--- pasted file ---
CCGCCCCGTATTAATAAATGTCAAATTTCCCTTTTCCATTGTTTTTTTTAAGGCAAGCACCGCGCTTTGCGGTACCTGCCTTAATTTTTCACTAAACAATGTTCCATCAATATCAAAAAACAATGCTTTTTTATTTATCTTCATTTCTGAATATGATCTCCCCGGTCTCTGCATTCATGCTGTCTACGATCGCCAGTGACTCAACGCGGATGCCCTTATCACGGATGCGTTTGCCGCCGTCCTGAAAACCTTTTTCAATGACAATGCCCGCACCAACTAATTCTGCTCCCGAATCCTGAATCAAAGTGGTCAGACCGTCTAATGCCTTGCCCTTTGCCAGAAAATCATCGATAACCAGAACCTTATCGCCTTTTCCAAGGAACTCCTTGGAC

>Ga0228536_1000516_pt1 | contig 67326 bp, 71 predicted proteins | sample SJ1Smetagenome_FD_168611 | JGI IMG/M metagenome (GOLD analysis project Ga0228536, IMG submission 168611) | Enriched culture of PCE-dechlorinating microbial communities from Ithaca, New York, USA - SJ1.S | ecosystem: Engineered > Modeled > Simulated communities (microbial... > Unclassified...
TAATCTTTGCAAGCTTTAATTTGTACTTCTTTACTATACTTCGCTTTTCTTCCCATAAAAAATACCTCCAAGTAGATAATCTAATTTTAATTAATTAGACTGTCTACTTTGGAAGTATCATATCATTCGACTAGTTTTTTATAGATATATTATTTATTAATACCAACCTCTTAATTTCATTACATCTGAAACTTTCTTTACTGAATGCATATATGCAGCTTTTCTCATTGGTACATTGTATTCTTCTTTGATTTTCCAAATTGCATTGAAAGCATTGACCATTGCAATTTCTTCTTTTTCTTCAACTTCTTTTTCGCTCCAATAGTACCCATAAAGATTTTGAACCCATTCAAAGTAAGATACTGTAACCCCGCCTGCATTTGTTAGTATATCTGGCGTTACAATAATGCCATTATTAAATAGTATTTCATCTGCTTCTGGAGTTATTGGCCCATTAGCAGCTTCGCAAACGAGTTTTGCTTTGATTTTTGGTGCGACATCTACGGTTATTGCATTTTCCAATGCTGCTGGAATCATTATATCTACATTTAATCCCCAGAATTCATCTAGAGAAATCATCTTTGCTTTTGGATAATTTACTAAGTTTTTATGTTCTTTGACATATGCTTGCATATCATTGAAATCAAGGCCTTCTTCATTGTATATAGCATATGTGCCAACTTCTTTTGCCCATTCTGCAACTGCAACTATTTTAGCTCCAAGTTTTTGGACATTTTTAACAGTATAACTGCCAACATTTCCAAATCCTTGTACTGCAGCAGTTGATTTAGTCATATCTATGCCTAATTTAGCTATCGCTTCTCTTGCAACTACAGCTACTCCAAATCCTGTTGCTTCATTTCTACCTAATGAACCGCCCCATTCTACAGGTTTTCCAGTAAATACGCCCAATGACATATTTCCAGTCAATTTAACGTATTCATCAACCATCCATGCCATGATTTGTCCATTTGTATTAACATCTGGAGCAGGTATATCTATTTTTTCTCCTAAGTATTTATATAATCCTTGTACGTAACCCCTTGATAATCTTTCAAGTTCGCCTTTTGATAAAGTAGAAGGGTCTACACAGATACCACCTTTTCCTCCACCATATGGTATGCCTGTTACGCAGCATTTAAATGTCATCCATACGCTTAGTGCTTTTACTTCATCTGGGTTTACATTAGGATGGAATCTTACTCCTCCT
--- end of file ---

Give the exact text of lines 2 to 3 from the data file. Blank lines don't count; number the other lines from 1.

>Ga0228536_1000516_pt1 | contig 67326 bp, 71 predicted proteins | sample SJ1Smetagenome_FD_168611 | JGI IMG/M metagenome (GOLD analysis project Ga0228536, IMG submission 168611) | Enriched culture of PCE-dechlorinating microbial communities from Ithaca, New York, USA - SJ1.S | ecosystem: Engineered > Modeled > Simulated communities (microbial... > Unclassified...
TAATCTTTGCAAGCTTTAATTTGTACTTCTTTACTATACTTCGCTTTTCTTCCCATAAAAAATACCTCCAAGTAGATAATCTAATTTTAATTAATTAGACTGTCTACTTTGGAAGTATCATATCATTCGACTAGTTTTTTATAGATATATTATTTATTAATACCAACCTCTTAATTTCATTACATCTGAAACTTTCTTTACTGAATGCATATATGCAGCTTTTCTCATTGGTACATTGTATTCTTCTTTGATTTTCCAAATTGCATTGAAAGCATTGACCATTGCAATTTCTTCTTTTTCTTCAACTTCTTTTTCGCTCCAATAGTACCCATAAAGATTTTGAACCCATTCAAAGTAAGATACTGTAACCCCGCCTGCATTTGTTAGTATATCTGGCGTTACAATAATGCCATTATTAAATAGTATTTCATCTGCTTCTGGAGTTATTGGCCCATTAGCAGCTTCGCAAACGAGTTTTGCTTTGATTTTTGGTGCGACATCTACGGTTATTGCATTTTCCAATGCTGCTGGAATCATTATATCTACATTTAATCCCCAGAATTCATCTAGAGAAATCATCTTTGCTTTTGGATAATTTACTAAGTTTTTATGTTCTTTGACATATGCTTGCATATCATTGAAATCAAGGCCTTCTTCATTGTATATAGCATATGTGCCAACTTCTTTTGCCCATTCTGCAACTGCAACTATTTTAGCTCCAAGTTTTTGGACATTTTTAACAGTATAACTGCCAACATTTCCAAATCCTTGTACTGCAGCAGTTGATTTAGTCATATCTATGCCTAATTTAGCTATCGCTTCTCTTGCAACTACAGCTACTCCAAATCCTGTTGCTTCATTTCTACCTAATGAACCGCCCCATTCTACAGGTTTTCCAGTAAATACGCCCAATGACATATTTCCAGTCAATTTAACGTATTCATCAACCATCCATGCCATGATTTGTCCATTTGTATTAACATCTGGAGCAGGTATATCTATTTTTTCTCCTAAGTATTTATATAATCCTTGTACGTAACCCCTTGATAATCTTTCAAGTTCGCCTTTTGATAAAGTAGAAGGGTCTACACAGATACCACCTTTTCCTCCACCATATGGTATGCCTGTTACGCAGCATTTAAATGTCATCCATACGCTTAGTGCTTTTACTTCATCTGGGTTTACATTAGGATGGAATCTTACTCCTCCT